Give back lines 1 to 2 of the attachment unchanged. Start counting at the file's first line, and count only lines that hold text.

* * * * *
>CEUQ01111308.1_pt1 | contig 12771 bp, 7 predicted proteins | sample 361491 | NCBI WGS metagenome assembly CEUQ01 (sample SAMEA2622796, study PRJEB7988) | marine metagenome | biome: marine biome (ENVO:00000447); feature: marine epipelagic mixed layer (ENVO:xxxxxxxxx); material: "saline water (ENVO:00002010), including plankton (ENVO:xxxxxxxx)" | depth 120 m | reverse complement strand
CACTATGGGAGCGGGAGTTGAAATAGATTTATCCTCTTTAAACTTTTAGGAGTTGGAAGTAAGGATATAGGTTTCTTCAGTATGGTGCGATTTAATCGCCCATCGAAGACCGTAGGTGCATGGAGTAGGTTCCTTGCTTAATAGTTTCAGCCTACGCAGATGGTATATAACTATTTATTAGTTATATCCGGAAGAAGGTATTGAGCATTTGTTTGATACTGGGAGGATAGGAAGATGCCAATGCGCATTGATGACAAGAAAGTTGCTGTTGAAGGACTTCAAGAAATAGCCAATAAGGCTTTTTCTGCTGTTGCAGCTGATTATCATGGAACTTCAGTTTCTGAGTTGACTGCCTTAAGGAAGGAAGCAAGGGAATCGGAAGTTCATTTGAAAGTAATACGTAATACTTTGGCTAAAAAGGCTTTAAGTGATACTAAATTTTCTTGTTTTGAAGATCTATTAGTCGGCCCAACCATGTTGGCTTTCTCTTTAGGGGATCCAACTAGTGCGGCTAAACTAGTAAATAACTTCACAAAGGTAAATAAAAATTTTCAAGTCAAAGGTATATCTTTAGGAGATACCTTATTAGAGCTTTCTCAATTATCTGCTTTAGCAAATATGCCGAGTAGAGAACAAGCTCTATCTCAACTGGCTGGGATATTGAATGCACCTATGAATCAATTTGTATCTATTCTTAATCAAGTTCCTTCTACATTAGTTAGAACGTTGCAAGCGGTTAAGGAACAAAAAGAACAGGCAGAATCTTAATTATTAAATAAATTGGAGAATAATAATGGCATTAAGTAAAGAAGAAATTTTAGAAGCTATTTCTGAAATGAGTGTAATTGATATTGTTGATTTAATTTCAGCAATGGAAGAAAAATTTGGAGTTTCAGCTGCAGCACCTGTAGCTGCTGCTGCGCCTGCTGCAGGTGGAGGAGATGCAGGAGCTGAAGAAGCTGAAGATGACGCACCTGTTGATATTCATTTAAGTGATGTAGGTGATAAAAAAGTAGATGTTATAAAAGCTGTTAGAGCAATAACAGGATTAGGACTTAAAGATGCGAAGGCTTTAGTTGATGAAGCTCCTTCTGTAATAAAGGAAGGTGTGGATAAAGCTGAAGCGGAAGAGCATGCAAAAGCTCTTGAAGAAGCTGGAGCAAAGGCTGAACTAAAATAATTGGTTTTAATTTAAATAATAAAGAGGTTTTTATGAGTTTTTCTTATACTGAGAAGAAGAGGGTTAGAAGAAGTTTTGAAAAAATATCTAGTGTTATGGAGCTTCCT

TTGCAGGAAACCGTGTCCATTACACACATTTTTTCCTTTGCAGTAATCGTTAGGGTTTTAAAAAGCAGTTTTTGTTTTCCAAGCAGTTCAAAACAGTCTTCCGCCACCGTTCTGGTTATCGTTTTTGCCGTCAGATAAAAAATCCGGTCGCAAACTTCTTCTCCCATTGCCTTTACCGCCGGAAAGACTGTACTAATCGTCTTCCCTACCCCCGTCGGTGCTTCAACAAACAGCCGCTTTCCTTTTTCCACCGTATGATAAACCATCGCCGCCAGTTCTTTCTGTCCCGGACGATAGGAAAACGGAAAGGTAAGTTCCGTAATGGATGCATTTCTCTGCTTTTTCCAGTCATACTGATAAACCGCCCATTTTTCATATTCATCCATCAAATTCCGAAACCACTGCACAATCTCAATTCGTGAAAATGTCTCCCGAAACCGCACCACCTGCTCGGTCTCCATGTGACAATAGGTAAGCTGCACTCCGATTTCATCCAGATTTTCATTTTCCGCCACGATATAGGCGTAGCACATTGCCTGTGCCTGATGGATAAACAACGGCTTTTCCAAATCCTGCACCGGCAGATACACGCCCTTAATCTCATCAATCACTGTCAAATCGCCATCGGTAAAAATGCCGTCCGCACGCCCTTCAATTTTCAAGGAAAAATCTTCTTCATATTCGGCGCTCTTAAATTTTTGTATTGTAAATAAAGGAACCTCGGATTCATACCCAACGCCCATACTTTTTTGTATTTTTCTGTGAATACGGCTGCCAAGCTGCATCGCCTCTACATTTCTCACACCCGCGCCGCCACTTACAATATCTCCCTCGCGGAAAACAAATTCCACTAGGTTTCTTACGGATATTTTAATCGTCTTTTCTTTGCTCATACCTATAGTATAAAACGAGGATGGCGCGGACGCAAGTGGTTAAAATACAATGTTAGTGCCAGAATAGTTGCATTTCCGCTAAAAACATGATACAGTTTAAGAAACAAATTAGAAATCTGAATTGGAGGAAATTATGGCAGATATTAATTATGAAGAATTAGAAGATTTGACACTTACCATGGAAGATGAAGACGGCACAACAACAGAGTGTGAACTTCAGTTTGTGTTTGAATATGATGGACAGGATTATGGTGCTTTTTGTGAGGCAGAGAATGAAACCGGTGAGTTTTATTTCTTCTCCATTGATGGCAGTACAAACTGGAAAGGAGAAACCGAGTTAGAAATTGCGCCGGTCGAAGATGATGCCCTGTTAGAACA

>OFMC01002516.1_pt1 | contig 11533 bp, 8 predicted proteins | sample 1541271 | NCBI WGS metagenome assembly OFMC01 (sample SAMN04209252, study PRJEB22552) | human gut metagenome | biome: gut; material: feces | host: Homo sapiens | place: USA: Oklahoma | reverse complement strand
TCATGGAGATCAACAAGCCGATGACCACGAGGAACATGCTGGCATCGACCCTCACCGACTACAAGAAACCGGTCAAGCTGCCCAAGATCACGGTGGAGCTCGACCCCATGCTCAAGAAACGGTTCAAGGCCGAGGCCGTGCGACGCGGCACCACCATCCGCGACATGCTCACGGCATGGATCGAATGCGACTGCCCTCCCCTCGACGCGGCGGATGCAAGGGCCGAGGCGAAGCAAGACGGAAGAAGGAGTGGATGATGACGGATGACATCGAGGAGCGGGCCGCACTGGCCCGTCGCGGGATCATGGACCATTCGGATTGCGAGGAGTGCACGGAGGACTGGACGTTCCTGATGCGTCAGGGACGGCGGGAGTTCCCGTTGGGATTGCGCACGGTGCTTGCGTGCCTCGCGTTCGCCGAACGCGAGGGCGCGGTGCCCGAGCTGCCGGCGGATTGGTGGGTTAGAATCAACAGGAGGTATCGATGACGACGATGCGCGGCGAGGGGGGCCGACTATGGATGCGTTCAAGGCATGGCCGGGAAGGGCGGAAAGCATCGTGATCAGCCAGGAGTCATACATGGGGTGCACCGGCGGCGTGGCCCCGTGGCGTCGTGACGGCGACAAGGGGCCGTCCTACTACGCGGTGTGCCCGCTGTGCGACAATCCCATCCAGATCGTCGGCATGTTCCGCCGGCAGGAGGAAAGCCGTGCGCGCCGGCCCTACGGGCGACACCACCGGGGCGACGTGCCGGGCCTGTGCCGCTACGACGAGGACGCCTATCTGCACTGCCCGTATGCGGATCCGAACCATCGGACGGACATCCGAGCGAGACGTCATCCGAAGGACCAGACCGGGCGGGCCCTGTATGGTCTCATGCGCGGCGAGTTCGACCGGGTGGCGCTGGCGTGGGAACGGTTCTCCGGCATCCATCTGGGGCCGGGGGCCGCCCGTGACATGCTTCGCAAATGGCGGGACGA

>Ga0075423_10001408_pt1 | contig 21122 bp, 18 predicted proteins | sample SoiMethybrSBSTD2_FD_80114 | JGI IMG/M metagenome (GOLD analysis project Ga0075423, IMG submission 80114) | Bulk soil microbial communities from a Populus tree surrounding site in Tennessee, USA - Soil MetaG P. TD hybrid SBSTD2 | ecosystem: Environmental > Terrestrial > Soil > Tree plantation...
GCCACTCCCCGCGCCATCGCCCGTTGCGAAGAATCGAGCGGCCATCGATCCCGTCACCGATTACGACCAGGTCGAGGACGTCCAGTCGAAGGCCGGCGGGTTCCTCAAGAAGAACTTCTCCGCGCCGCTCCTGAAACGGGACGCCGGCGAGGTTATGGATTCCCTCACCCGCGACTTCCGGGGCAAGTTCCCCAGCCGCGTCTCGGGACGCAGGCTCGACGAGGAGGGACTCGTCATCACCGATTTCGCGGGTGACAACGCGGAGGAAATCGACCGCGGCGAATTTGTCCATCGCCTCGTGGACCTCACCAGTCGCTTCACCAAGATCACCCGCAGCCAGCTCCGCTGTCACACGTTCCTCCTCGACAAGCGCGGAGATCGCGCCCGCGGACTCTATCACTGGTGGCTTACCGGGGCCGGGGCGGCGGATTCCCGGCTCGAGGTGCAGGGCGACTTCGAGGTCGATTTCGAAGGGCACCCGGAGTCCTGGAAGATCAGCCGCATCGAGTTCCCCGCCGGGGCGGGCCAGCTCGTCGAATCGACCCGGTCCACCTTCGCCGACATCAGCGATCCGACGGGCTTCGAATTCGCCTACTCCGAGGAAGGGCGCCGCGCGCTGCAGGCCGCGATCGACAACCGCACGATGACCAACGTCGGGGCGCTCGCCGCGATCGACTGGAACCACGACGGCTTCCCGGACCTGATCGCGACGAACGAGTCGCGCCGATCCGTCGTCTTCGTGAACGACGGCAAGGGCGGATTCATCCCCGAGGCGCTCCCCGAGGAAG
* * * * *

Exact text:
>CEUQ01111308.1_pt1 | contig 12771 bp, 7 predicted proteins | sample 361491 | NCBI WGS metagenome assembly CEUQ01 (sample SAMEA2622796, study PRJEB7988) | marine metagenome | biome: marine biome (ENVO:00000447); feature: marine epipelagic mixed layer (ENVO:xxxxxxxxx); material: "saline water (ENVO:00002010), including plankton (ENVO:xxxxxxxx)" | depth 120 m | reverse complement strand
CACTATGGGAGCGGGAGTTGAAATAGATTTATCCTCTTTAAACTTTTAGGAGTTGGAAGTAAGGATATAGGTTTCTTCAGTATGGTGCGATTTAATCGCCCATCGAAGACCGTAGGTGCATGGAGTAGGTTCCTTGCTTAATAGTTTCAGCCTACGCAGATGGTATATAACTATTTATTAGTTATATCCGGAAGAAGGTATTGAGCATTTGTTTGATACTGGGAGGATAGGAAGATGCCAATGCGCATTGATGACAAGAAAGTTGCTGTTGAAGGACTTCAAGAAATAGCCAATAAGGCTTTTTCTGCTGTTGCAGCTGATTATCATGGAACTTCAGTTTCTGAGTTGACTGCCTTAAGGAAGGAAGCAAGGGAATCGGAAGTTCATTTGAAAGTAATACGTAATACTTTGGCTAAAAAGGCTTTAAGTGATACTAAATTTTCTTGTTTTGAAGATCTATTAGTCGGCCCAACCATGTTGGCTTTCTCTTTAGGGGATCCAACTAGTGCGGCTAAACTAGTAAATAACTTCACAAAGGTAAATAAAAATTTTCAAGTCAAAGGTATATCTTTAGGAGATACCTTATTAGAGCTTTCTCAATTATCTGCTTTAGCAAATATGCCGAGTAGAGAACAAGCTCTATCTCAACTGGCTGGGATATTGAATGCACCTATGAATCAATTTGTATCTATTCTTAATCAAGTTCCTTCTACATTAGTTAGAACGTTGCAAGCGGTTAAGGAACAAAAAGAACAGGCAGAATCTTAATTATTAAATAAATTGGAGAATAATAATGGCATTAAGTAAAGAAGAAATTTTAGAAGCTATTTCTGAAATGAGTGTAATTGATATTGTTGATTTAATTTCAGCAATGGAAGAAAAATTTGGAGTTTCAGCTGCAGCACCTGTAGCTGCTGCTGCGCCTGCTGCAGGTGGAGGAGATGCAGGAGCTGAAGAAGCTGAAGATGACGCACCTGTTGATATTCATTTAAGTGATGTAGGTGATAAAAAAGTAGATGTTATAAAAGCTGTTAGAGCAATAACAGGATTAGGACTTAAAGATGCGAAGGCTTTAGTTGATGAAGCTCCTTCTGTAATAAAGGAAGGTGTGGATAAAGCTGAAGCGGAAGAGCATGCAAAAGCTCTTGAAGAAGCTGGAGCAAAGGCTGAACTAAAATAATTGGTTTTAATTTAAATAATAAAGAGGTTTTTATGAGTTTTTCTTATACTGAGAAGAAGAGGGTTAGAAGAAGTTTTGAAAAAATATCTAGTGTTATGGAGCTTCCT